We were helping my in-laws move. Well, my husband was helping my in-laws move. I was sitting around and catching up with family. I’d just gotten off bedrest and didn’t want to overdo it, so I was just kind of there, hanging out.
On our way back home, I was deep in thought as I watched the trees go by. My thoughts: why do certain areas of my life seem to just fall into place, but other areas feel like a constant struggle? My recent health issues were overall non-threatening but seemed to go on much longer than necessary. What was the hold up? I thought about it, had some light conversation with my husband, realized it was late, and let my musings go.
I woke up at 5:30am the next morning for quiet time and did some reading, praying and meditating. While reading, something popped out at me in a different way. I was reading a Bible passage in Matthew. In the story, someone approaches Jesus, asking him to cast out a demon that his disciples couldn’t. His disciples struggled, but Jesus was able to do it with ease. When his disciples asked why they couldn’t cast out the demon, Jesus said, “Because you have so little faith.” Then he went on to teach them that if they have faith, “Nothing will be impossible for you.” I felt like God was whispering the answer I needed to my spirit.
The reason why I struggle with certain areas of my life is my lack of belief in those areas. The reason I win with ease in other areas in my rock-hard confidence.
For example, I never worry about making rent or paying the mortgage. My husband is a contractor, and I’m self-employed. It’s been that way our entire marriage. Before I married him, I was self-employed, so we technically don’t always know where our next check is coming from. We are responsible adults who work, budget, pay bills, save. But sometimes life happens. When it does, I don’t worry. I trust that we will have a roof over our head, clothes on our back, food to eat, and a way to get back and forth to work. For whatever reason, I’ve always felt like those things would just work themselves out. God will provide. And he does. Every. Single. Time.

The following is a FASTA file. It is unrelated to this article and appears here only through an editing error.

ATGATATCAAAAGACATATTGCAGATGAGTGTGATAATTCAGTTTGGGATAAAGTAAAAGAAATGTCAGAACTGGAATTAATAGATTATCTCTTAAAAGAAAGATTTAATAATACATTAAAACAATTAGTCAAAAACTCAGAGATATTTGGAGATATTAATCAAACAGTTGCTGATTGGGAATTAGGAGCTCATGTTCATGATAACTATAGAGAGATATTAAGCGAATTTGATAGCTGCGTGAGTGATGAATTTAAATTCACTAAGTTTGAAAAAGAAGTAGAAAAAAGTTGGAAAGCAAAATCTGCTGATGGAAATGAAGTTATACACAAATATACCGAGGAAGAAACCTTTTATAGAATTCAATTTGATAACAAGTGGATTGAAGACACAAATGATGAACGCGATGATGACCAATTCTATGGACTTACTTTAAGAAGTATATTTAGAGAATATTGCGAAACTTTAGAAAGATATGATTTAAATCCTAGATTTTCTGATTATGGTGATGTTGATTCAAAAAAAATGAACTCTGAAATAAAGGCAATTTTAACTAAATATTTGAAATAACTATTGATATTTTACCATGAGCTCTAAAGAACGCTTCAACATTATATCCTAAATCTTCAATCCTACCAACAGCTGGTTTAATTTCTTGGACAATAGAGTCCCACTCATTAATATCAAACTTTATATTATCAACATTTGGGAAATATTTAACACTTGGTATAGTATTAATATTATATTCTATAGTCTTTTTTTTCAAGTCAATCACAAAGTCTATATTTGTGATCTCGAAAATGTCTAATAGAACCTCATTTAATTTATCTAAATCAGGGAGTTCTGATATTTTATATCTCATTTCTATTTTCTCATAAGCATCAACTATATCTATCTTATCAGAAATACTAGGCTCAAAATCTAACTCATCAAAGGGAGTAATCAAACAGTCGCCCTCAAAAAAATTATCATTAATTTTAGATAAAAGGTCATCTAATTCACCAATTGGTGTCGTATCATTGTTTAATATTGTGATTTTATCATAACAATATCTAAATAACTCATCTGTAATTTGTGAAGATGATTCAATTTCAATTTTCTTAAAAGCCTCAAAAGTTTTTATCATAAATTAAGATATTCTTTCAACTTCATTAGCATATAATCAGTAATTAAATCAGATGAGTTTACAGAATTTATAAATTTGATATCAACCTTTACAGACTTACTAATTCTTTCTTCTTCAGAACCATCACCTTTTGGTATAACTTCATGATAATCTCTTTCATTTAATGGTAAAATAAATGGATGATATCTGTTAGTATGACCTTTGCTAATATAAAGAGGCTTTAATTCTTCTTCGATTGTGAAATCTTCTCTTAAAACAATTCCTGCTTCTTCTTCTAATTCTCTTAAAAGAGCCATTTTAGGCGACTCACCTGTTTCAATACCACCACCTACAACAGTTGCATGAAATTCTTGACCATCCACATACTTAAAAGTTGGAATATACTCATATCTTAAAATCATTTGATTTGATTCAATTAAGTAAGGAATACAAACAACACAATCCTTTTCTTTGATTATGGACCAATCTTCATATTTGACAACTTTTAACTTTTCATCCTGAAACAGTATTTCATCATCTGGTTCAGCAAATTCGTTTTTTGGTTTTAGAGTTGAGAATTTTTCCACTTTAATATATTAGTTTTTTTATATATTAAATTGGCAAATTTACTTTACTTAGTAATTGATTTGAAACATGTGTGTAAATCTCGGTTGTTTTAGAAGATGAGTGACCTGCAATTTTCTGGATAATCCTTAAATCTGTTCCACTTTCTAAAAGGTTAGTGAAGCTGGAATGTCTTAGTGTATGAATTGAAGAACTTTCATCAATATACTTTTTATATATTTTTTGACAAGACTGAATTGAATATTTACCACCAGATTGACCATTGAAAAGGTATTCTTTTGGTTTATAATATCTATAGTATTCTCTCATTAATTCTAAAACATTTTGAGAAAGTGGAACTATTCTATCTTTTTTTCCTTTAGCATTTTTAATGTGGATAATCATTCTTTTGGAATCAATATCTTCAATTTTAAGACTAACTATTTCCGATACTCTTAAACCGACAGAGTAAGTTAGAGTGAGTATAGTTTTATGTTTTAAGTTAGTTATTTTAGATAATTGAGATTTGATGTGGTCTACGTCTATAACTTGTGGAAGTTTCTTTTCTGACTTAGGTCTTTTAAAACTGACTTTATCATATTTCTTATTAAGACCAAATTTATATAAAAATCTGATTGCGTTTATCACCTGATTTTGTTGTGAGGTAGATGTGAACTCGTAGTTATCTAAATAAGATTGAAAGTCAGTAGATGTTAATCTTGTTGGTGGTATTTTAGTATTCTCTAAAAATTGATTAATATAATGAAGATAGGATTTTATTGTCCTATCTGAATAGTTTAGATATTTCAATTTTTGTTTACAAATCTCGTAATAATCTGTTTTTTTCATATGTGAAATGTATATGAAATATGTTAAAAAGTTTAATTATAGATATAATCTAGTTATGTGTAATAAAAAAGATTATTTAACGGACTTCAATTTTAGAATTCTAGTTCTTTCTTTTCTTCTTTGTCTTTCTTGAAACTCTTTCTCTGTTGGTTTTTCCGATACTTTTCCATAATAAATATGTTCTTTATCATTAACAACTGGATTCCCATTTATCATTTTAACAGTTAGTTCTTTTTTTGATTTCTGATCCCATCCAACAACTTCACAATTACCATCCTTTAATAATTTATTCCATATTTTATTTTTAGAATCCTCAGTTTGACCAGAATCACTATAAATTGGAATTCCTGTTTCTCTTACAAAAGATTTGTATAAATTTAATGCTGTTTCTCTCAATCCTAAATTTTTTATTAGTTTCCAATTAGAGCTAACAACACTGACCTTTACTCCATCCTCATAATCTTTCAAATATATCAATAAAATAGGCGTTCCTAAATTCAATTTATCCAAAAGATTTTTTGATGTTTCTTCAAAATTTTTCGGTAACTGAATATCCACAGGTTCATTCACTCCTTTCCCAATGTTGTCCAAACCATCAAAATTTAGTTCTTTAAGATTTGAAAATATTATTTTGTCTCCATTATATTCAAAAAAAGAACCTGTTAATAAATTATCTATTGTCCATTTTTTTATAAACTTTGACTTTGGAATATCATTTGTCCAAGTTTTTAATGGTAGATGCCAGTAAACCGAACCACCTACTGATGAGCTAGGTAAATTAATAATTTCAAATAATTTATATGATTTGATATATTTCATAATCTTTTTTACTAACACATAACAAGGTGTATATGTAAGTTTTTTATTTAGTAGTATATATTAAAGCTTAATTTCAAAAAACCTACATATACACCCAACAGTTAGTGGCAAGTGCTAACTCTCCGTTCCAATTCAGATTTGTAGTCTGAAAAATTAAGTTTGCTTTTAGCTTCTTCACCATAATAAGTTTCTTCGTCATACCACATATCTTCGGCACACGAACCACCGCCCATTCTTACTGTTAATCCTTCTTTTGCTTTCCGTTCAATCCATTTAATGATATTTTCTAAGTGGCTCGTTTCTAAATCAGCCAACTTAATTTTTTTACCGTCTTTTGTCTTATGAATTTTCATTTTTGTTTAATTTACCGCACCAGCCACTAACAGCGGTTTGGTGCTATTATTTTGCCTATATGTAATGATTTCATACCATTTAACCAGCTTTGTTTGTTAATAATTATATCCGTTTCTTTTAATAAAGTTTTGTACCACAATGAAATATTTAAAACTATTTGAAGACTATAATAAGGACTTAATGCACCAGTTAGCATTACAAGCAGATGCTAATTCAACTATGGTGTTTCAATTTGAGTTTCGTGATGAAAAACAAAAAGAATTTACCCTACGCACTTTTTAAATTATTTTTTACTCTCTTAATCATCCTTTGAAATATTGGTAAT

I’ve also always believed I was worthy of healthy romantic love, so I’ve never been pressed. When I was single, I repelled romantic drama and attracted healthy relationships. Meeting, dating, marrying and living with my husband has been a simple and beautiful process. And I’m STILL not pressed. If he changes his mind and wants to leave, he’s free to go. I don’t own him. He doesn’t own me. We’re both here because we WANT to be. If he did decide to leave, I’m sure that someone else amazing would come along. I don’t worry about it. I almost never think about. There’s so much ease in this department of my life because there’s ease in my heart.
The recent struggle with my health was a result of my mental back and forth. I would have one symptom, then worry for weeks as my body healed. Then, I’d get another symptom, and the worry cycle would start all over again. I was holding the issue too tightly, trying to control something that I ultimately couldn’t. What I learned is that the way I believe really does affect the outcome of my situations. The key to my victory is a sense of ease: releasing the issue and trusting that it will all work out in time.
Where am I with this now? Mentally, I’m in a good place. I finally stopped worrying. I still have some symptoms that I don’t understand, but they are minor, and I’ve prayed for wisdom. While I’m waiting on the answer, I’ve let the issue go. I’m now clear that manhandling my problems doesn’t work, so I’ve chosen to release my problems and just stay on the healing path, no matter how long it takes.
About me . . .
I'm Cyrah Hill. I'm a woman of faith, an actor and an everyday black girl.